Cassiodorus, Explanation of the Psalms - Vol. 3

By Cassiodorus; P. G. Walsh | Go to book overview

the things which were said, and prefers to be Christ's poor man rather than a leader of heretics, choosing to beat on the door of the heavenly King rather than to teach harmful doctrines." He who will be able so to choose and to judge will receive then the mercies of the Lord, which cannot be ended at any time.


Conclusion Drawn From the Psalm

Though all the verses of this psalm are recounted with sweet proclamation, my spirit is especially touched with delight by the passage which says that God's Church is to be united from all parts of the world in brief compass. It says: He gathered them out of the countries, from the rising and the setting of the sun, from the north and from the sea. 24 But it is worthwhile to scrutinise this verse rather more carefully, for it is an excellent pointer to astronomical teaching. By speaking of the four hinges of the universe, he has sketched the world in quadrangular shape. I have found that this psalm is divided up by the most learned father Augustine. 25 He relates that he has explained it to the people, and so he did not think that it was accordingly necessary to interpret it. I have imitated this practice so far as I could, thinking that all the psalms should be split by allotting divisions to them, and reckoning that the indications provided by the authority of this great Father provide no minor consolations to our explanations.


COMMENTARY ON PSALM 107

I. A psalm-canticle ofDavid. We observe in this psalm a new feature for scrutiny; it is clear that it is composed of parts of Psalms 56 and 59. 1 But though the words themselves are written as in those earlier psalms, they are aimed at a different sense, for the heading which is always designed to indicate the content of a psalm is different, and it persuades us that those sections earlier set down are understood here in another sense. We have often observed that canticle is relevant to the contemplation of divine matters, whereas psalm refers to activities, as long as they are seen to harmonise with the divine commands.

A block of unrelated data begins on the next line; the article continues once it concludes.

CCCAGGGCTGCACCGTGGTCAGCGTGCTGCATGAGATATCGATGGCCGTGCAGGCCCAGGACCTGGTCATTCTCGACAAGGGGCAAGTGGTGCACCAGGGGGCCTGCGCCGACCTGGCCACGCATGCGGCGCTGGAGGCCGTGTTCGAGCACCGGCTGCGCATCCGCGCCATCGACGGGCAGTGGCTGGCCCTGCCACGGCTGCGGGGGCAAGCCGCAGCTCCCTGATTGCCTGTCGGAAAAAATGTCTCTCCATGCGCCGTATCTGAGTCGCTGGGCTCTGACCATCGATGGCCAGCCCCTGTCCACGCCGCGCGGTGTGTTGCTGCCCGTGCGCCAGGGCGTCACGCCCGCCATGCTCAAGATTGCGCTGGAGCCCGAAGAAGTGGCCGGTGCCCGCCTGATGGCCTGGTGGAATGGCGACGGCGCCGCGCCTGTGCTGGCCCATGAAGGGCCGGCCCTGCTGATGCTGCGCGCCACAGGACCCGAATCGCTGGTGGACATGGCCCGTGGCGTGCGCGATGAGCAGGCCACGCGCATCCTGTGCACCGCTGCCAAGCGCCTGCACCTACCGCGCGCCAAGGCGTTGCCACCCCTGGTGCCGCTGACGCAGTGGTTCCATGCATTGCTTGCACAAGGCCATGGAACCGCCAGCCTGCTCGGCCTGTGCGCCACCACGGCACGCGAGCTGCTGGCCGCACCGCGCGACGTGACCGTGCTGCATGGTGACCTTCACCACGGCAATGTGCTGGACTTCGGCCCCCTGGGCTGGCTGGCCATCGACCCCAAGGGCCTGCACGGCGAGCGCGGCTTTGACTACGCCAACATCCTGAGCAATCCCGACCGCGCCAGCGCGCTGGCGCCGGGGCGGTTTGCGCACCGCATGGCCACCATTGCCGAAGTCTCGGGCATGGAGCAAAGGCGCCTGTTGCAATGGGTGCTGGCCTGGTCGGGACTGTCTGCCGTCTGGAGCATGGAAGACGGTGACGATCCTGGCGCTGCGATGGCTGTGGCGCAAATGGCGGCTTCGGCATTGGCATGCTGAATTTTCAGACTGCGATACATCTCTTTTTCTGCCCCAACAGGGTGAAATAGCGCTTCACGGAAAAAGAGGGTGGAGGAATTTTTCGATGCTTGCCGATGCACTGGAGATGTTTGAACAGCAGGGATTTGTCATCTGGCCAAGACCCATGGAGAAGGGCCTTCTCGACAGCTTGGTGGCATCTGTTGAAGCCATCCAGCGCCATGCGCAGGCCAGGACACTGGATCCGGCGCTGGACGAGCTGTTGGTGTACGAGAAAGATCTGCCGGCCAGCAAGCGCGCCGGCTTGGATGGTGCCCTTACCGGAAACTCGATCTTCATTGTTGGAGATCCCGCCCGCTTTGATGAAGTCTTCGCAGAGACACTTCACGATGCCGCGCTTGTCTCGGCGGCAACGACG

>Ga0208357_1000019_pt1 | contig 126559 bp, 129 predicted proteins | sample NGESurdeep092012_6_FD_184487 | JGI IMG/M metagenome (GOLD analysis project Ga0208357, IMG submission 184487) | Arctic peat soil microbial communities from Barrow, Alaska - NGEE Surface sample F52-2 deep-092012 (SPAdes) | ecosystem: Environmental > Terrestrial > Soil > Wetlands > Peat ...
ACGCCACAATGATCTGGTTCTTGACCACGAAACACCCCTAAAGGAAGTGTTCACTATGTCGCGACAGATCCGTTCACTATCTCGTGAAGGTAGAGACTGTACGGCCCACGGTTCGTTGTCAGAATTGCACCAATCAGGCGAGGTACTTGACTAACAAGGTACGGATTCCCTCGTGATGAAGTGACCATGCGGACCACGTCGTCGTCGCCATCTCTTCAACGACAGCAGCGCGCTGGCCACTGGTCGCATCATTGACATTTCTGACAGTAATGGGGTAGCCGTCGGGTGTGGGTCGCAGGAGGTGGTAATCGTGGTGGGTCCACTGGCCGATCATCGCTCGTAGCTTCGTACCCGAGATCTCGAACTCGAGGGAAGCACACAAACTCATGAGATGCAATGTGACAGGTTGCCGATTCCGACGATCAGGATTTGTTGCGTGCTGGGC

-95-

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Cassiodorus, Explanation of the Psalms - Vol. 3
Table of contents

Table of contents

  • Ancient Christian Writers - The Works of the Fathers in Translation *
  • Cassiodorus: Explanation of the Psalms *
  • Contents v
  • Commentary on Psalm 101 i
  • Commentary on Psalm 102 18
  • Commentary on Psalm 103 29
  • Commentary on Psalm 104 49
  • Commentary on Psalm 105 65
  • Commentary on Psalm 106 82
  • Commentary on Psalm 107 95
  • Commentary on Psalm 108 102
  • Commentary on Psalm 109 116
  • Commentary on Psalm 110 125
  • Commentary on Psalm III 131
  • Commentary on Psalm 112 137
  • Commentary on Psalm 113 141
  • Commentary on Psalm 114 150
  • Commentary on Psalm 115 155
  • Commentary on Psalm 116 160
  • Commentary on Psalm 117 162
  • Commentary on Psalm 118 174
  • Commentary on Psalm 119 259
  • Commentary on Psalm 120 265
  • Commentary on Psalm 121 270
  • Commentary on Psalm 122 277
  • Commentary on Psalm 123 281
  • Commentary on Psalm 124 287
  • Commentary on Psalm 125 291
  • Commentary on Psalm 126 296
  • Commentary on Psalm 127 301
  • Commentary on Psalm 128 306
  • Commentary on Psalm 129 311
  • Commentary on Psalm 130 316
  • Commentary on Psalm 131 321
  • Commentary on Psalm 132 332
  • Commentary on Psalm 133 337
  • Commentary on Psalm 134 341
  • Commentary on Psalm 135 351
  • Commentary on Psalm 136 359
  • Commentary on Psalm 137 365
  • Commentary on Psalm 138 371
  • Commentary on Psalm 139 386
  • Commentary on Psalm 140 392
  • Commentary on Psalm 141 399
  • Commentary on Psalm 142 406
  • Commentary on Psalm 143 413
  • Commentary on Psalm 144 422
  • Commentary on Psalm 145 432
  • Commentary on Psalm 146 438
  • Commentary on Psalm 147 444
  • Commentary on Psalm 148 449
  • Commentary on Psalm 149 457
  • Commentary on Psalm 150 461
  • Notes 471
  • Indexes 525
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